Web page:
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Fostering Stewardship and Conservation within the Cootes to Escarpment EcoPark System

Jul 31, 2014

A new grant from the Friends of the Greenbelt Foundation will allow Cootes to Escarpment EcoPark System partners to work with private landowners in the ecopark system area to encourage and support ecological stewardship and conservation.

The grant will be used to support a full-time Watershed Stewardship Technician with the Hamilton-Halton Watershed Stewardship Program (HHWSP). The HHWSP is a voluntary program that has engaged private landowners in ecological stewardship for the past 20 years. The new Watershed Stewardship Technician will focus on the Cootes to Escarpment EcoPark System area, helping private landowners to identify and implement ecological stewardship projects on their properties. To learn more, please see Stewarding Land in the Ecopark System.

The grant will also be used to fund a part-time Land Securement Coordinator for the Cootes to Escarpment EcoPark System, who will help private landowners explore options for long-term conservation of their properties and, where there is interest on the part of the landowners, develop mutually beneficial conservation arrangements. To learn more, please see Permanently Protecting Land in the Ecopark System.  

“The Cootes to Escarpment EcoPark System is about building connections – between natural areas to ensure their long-term sustainability and between people and organizations, because we often can do more together than we can on our own,” said Dr. David Galbraith, Chair of the Cootes to Escarpment EcoPark System’s Management Committee and Head of Science at Royal Botanical Gardens. “The new funding from the Friends of the Greenbelt Foundation will allow us to work more closely with private landowners to enhance and expand green space and wildlife habitat in the ecopark system area.”

“One of the strengths of the Cootes to Escarpment EcoPark System is that it is a collaboration of several different organizations, all working together to care for and protect valuable natural heritage. Working with private landowners extends and enhances this collaboration, increasing capacity to restore and preserve greenspace while providing meaningful opportunities for community members to join in these efforts,” said the Honourable Ted McMeekin, MPP for Ancaster-Dundas-Flamborough-Westdale.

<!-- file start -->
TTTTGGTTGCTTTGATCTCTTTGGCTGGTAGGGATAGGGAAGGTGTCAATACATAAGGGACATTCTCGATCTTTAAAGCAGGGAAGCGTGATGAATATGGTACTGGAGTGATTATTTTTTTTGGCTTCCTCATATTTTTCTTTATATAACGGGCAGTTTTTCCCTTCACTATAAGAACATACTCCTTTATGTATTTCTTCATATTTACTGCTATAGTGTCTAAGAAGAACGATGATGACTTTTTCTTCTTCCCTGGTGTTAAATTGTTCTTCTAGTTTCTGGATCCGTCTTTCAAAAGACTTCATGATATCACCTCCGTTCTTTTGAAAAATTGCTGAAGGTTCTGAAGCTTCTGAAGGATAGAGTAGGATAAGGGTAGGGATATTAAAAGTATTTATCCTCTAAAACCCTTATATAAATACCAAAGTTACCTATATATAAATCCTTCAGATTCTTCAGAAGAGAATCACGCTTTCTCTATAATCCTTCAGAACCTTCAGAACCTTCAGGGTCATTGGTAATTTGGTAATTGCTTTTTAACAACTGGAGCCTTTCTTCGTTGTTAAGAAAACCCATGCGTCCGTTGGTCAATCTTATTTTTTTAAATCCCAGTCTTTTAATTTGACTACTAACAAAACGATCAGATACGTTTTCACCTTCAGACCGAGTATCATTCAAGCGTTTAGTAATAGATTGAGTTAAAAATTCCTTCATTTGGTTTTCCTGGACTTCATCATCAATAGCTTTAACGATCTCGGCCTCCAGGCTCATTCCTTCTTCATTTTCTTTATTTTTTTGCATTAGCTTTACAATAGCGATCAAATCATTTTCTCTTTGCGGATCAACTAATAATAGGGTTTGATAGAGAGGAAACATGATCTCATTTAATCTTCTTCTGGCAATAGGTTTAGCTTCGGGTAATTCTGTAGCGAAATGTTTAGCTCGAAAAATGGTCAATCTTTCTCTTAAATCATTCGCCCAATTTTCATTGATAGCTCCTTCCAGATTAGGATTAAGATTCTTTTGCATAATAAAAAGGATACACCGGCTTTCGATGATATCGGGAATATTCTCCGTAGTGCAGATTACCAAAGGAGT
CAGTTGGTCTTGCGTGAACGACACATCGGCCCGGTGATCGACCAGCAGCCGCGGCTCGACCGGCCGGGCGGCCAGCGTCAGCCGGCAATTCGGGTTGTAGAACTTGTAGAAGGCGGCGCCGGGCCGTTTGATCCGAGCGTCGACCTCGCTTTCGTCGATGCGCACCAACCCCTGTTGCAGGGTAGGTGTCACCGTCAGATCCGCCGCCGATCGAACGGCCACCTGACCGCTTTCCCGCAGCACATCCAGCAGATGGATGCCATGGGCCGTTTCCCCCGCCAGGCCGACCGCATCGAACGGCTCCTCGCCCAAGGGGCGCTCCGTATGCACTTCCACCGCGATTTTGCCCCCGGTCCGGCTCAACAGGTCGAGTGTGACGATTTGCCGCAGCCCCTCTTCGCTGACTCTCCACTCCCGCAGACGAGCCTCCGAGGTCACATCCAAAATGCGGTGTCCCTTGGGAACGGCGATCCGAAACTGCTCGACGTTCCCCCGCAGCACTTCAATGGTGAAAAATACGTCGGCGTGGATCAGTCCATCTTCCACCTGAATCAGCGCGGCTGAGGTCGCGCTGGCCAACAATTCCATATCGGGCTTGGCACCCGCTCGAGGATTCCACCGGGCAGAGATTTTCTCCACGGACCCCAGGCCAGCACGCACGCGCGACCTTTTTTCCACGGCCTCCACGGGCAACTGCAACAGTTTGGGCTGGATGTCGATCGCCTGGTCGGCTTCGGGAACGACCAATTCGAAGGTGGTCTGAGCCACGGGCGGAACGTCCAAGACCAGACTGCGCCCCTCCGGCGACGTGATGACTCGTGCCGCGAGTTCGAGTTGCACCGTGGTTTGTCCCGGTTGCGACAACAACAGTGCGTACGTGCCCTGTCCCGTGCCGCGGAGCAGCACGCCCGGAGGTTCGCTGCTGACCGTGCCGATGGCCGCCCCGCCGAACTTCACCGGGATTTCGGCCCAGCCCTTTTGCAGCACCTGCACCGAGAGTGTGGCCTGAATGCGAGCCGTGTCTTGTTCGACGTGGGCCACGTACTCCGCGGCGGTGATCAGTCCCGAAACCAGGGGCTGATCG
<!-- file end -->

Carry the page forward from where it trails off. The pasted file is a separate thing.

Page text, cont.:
The Friends of the Greenbelt Foundation has been an important supporter of the Cootes to Escarpment EcoPark System. A non-profit organization, the Foundation operates independently from the government to coordinate and fund activities that bolster the richness of life in the Greenbelt. From supporting Niagara’s world-renowned viticulture, to promoting stewardship in agriculture, and restoring 4,700 acres of the most biologically rich wetlands in the country, the Friends of the Greenbelt Foundation has funded and leveraged more than $45 million in innovative projects since 2005. Together with its grantees, the Friends of the Greenbelt Foundation is committed to enhancing the quality of life for all Ontarians for today and tomorrow.

For more information, please see:

Media release Fostering Stewardship and Conservation within the Cootes to Escarpment EcoPark System

Media release from the Friends of the Greenbelt Foundation 

 

  • bruce trail
  • city of burlington
  • Conservation Halton
  • Halton Region
  • City of Hamilton
  • Hamilton Conservation Authority
  • hamilton harbour
  • Hamilton Naturalists' club
  • McMaster
  • RBG

Funding provided by:

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